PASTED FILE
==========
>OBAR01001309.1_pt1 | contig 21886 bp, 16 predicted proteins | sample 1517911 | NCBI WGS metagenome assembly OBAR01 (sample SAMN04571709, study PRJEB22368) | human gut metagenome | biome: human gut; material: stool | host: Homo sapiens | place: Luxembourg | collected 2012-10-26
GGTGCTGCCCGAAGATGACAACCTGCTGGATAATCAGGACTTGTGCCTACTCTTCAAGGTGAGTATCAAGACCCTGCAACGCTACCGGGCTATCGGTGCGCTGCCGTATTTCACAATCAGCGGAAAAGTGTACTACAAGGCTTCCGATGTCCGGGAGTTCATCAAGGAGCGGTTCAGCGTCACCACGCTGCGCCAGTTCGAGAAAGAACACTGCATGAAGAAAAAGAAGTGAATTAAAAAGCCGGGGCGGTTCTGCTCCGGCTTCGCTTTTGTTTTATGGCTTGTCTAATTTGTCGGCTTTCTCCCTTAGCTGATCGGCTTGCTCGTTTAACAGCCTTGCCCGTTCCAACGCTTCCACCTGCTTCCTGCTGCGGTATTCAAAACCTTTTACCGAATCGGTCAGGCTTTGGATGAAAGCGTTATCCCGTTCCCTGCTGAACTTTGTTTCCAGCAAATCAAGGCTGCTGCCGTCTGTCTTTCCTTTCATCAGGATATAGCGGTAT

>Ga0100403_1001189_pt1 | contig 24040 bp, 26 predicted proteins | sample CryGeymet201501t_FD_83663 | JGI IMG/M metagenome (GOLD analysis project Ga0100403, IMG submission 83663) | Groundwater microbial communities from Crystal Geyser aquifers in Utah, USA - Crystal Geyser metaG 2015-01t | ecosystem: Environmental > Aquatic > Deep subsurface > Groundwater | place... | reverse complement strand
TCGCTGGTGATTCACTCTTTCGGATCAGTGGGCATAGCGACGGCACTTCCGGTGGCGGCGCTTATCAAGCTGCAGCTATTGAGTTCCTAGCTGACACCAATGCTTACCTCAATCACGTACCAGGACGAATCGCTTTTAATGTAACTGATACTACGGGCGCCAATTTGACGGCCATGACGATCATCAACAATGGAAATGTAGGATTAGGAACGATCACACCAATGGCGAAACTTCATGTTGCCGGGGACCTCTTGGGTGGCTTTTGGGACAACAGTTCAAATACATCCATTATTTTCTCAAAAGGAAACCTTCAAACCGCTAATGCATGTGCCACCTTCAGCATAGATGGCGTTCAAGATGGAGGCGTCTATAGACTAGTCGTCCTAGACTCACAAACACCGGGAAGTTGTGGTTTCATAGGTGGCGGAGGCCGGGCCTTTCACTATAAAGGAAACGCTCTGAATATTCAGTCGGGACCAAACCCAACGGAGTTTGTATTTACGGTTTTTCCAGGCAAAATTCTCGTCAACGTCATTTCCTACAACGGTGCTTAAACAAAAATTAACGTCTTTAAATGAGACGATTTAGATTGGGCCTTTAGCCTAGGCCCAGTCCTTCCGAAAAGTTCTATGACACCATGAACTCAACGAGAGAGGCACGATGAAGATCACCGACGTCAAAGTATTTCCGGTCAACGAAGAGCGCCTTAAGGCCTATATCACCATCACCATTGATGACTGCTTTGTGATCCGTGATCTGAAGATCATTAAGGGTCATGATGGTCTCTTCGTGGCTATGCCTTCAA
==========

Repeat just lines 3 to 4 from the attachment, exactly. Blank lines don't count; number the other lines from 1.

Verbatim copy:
>Ga0100403_1001189_pt1 | contig 24040 bp, 26 predicted proteins | sample CryGeymet201501t_FD_83663 | JGI IMG/M metagenome (GOLD analysis project Ga0100403, IMG submission 83663) | Groundwater microbial communities from Crystal Geyser aquifers in Utah, USA - Crystal Geyser metaG 2015-01t | ecosystem: Environmental > Aquatic > Deep subsurface > Groundwater | place... | reverse complement strand
TCGCTGGTGATTCACTCTTTCGGATCAGTGGGCATAGCGACGGCACTTCCGGTGGCGGCGCTTATCAAGCTGCAGCTATTGAGTTCCTAGCTGACACCAATGCTTACCTCAATCACGTACCAGGACGAATCGCTTTTAATGTAACTGATACTACGGGCGCCAATTTGACGGCCATGACGATCATCAACAATGGAAATGTAGGATTAGGAACGATCACACCAATGGCGAAACTTCATGTTGCCGGGGACCTCTTGGGTGGCTTTTGGGACAACAGTTCAAATACATCCATTATTTTCTCAAAAGGAAACCTTCAAACCGCTAATGCATGTGCCACCTTCAGCATAGATGGCGTTCAAGATGGAGGCGTCTATAGACTAGTCGTCCTAGACTCACAAACACCGGGAAGTTGTGGTTTCATAGGTGGCGGAGGCCGGGCCTTTCACTATAAAGGAAACGCTCTGAATATTCAGTCGGGACCAAACCCAACGGAGTTTGTATTTACGGTTTTTCCAGGCAAAATTCTCGTCAACGTCATTTCCTACAACGGTGCTTAAACAAAAATTAACGTCTTTAAATGAGACGATTTAGATTGGGCCTTTAGCCTAGGCCCAGTCCTTCCGAAAAGTTCTATGACACCATGAACTCAACGAGAGAGGCACGATGAAGATCACCGACGTCAAAGTATTTCCGGTCAACGAAGAGCGCCTTAAGGCCTATATCACCATCACCATTGATGACTGCTTTGTGATCCGTGATCTGAAGATCATTAAGGGTCATGATGGTCTCTTCGTGGCTATGCCTTCAA